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Biobehavioral Health
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In addition to the departmental required courses and electives the general requirements of our program are based upon:

  1. a period of residence; within some twelve-month period during the interval between the successful completion of the qualifying exam (official entry into the BBH doctoral program) and completion of the Ph.D. The candidate must spend at least two semesters (which may include the semester in which the qualifying examination is taken) as a registered full-time student engaged in academic work on the University Park campus (half-time graduate assistants taking 9-12 credits are considered full-time students). Full-time employees must be certified by the BBH program as devoting half-time or more to graduate studies and/or thesis research to meet the degree requirements.
  2. demonstrated competence with regard to all program objectives and expectations, and maintenance of a least a 3.00 grade point average;
  3. demonstrated competence in the English language (including reading, writing, speaking and listening)
  4. demonstrated commitment to and competence in professional and scientific ethics including: (a) professional standards of professional conduct, (b) integrity in research, (c) protection of human subjects and animals in research, and (d) responsibilities of scientists to the larger society.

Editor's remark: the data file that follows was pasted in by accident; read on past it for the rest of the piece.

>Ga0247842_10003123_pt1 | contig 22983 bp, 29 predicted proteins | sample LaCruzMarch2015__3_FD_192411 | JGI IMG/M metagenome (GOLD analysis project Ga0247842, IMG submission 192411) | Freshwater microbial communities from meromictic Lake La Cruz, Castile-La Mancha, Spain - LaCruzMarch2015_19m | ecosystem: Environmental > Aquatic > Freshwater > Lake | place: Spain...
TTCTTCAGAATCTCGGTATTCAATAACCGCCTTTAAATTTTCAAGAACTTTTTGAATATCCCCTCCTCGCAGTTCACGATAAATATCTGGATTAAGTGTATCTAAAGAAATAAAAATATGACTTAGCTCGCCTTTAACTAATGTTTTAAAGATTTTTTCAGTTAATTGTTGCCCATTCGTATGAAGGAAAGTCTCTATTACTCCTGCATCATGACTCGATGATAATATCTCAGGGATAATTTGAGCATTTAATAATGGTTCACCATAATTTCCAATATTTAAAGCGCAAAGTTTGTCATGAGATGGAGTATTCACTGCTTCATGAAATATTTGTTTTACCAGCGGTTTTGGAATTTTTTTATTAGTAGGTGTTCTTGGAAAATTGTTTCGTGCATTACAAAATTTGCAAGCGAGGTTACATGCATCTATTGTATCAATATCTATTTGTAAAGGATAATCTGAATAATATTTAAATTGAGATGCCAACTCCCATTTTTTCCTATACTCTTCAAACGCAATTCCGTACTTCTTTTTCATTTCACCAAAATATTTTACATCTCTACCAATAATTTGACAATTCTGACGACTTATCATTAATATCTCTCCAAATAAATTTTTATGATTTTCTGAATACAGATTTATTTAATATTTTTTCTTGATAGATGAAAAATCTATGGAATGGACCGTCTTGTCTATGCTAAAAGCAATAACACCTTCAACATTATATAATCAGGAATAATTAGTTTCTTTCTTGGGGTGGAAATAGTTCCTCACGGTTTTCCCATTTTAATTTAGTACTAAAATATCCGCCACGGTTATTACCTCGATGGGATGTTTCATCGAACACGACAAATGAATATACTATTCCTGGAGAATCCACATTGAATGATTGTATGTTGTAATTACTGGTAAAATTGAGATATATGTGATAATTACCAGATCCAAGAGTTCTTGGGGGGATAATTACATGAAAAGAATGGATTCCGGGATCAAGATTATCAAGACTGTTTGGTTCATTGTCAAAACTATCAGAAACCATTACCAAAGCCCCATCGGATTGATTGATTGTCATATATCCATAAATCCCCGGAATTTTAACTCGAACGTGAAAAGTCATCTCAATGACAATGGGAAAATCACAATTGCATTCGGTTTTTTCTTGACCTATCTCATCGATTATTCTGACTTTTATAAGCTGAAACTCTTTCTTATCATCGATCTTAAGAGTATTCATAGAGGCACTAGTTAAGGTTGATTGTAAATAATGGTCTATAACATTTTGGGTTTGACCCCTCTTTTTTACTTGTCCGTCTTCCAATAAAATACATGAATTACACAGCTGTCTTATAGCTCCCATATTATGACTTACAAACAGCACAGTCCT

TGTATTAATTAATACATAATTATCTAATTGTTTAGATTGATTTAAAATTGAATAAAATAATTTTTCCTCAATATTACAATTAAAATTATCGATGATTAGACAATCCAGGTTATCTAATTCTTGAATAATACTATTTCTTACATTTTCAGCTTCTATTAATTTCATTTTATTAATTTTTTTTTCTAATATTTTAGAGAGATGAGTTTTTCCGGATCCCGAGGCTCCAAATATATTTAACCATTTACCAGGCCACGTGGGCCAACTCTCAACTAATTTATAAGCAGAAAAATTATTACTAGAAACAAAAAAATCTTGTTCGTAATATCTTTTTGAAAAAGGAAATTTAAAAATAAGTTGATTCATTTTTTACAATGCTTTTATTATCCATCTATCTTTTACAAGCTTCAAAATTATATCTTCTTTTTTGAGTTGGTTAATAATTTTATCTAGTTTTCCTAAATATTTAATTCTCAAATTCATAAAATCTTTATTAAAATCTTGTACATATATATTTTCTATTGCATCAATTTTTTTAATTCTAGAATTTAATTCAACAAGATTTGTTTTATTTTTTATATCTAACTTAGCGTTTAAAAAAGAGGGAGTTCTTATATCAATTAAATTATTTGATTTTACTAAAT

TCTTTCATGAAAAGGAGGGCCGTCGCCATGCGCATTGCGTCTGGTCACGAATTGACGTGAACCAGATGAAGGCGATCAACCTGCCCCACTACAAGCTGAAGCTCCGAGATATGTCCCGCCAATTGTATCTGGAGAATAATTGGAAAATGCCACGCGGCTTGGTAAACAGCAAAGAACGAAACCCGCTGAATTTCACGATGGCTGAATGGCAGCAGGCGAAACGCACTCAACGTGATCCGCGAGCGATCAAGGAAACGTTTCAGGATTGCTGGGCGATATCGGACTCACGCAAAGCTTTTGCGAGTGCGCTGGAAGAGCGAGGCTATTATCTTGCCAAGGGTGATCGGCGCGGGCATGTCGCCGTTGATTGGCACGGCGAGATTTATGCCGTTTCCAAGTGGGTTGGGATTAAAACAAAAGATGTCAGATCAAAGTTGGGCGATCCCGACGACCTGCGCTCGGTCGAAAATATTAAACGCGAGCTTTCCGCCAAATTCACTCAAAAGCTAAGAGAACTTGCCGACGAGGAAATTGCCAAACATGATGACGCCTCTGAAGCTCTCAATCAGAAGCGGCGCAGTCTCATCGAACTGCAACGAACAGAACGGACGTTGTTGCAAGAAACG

5. completion of a minimum of two semesters of a teaching assistantship prior to graduation

And success with the following milestones in the BBH PhD program

  1. passing the First Year Review, which involves the formation of a committee who will review the student's CV, statement of interests, and a document summarizing the first year progress (in coursework, research, teaching, etc.)
  2. passing a Qualifying Examination (formally called “candidacy"), which typically occurs near the end of the 3rd semester). The qualifying examination includes independently writing an original empirical manuscript or review paper. The student’s committee reviews this paper, the student’s CV, statement of interests, and a document summarizing the student's progress to-date as well as plans. The committee then makes a recommendation to the BBH faculty, who vote on passing the qualifying examination.
  3. the passing of the Comprehensive Examination; this involves a written and an oral component. The written component is comprised of two parts: an independently written review paper or NSRA-style grant proposal, and written answers to a comprehensive examination designed by the doctoral committee. The oral part is a defense of the written component and general progress in the graduate program.
  4. the writing of a satisfactory dissertation proposal (an independent, competent research and scholarship activity that makes a significant contribution); and
  5. satisfactory passing of the final oral dissertation examination (dissertation defense). See here for detailed requirements related to the dissertation.